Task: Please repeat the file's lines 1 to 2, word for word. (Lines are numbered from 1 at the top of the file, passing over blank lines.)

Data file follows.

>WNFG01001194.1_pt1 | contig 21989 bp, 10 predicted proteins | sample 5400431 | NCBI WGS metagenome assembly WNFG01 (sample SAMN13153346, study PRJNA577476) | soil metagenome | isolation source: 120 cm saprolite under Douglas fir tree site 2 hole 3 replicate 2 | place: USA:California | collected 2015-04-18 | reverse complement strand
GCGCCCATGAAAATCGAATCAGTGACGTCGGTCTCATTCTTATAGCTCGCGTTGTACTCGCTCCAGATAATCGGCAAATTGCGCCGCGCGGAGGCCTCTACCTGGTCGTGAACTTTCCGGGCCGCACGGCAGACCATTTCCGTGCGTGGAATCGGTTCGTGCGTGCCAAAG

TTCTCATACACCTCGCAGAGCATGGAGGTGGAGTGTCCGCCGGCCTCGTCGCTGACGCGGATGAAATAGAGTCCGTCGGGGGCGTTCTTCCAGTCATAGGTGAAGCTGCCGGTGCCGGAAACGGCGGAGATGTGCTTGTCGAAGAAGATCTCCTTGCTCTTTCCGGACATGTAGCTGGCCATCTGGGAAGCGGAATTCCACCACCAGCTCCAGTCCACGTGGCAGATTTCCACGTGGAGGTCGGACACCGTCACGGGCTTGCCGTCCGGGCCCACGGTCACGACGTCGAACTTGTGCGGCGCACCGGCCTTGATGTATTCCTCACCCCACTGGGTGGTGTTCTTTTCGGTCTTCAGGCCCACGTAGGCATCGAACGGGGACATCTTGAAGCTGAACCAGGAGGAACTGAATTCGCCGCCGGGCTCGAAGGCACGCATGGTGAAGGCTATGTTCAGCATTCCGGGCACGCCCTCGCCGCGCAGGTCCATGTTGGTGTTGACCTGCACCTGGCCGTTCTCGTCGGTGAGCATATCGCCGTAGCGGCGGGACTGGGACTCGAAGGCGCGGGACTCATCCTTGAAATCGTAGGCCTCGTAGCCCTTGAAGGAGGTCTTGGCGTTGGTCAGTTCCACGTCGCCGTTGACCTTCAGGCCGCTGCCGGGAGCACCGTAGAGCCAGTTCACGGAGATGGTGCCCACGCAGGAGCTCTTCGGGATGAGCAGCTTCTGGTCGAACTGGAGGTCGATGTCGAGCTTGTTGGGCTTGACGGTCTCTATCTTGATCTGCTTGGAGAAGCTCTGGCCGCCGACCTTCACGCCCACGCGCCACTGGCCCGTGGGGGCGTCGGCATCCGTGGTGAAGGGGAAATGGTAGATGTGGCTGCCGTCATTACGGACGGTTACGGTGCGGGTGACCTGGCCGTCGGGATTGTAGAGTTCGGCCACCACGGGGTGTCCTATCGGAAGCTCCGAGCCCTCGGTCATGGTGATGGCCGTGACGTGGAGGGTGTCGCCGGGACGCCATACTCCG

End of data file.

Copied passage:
>WNFG01001194.1_pt1 | contig 21989 bp, 10 predicted proteins | sample 5400431 | NCBI WGS metagenome assembly WNFG01 (sample SAMN13153346, study PRJNA577476) | soil metagenome | isolation source: 120 cm saprolite under Douglas fir tree site 2 hole 3 replicate 2 | place: USA:California | collected 2015-04-18 | reverse complement strand
GCGCCCATGAAAATCGAATCAGTGACGTCGGTCTCATTCTTATAGCTCGCGTTGTACTCGCTCCAGATAATCGGCAAATTGCGCCGCGCGGAGGCCTCTACCTGGTCGTGAACTTTCCGGGCCGCACGGCAGACCATTTCCGTGCGTGGAATCGGTTCGTGCGTGCCAAAG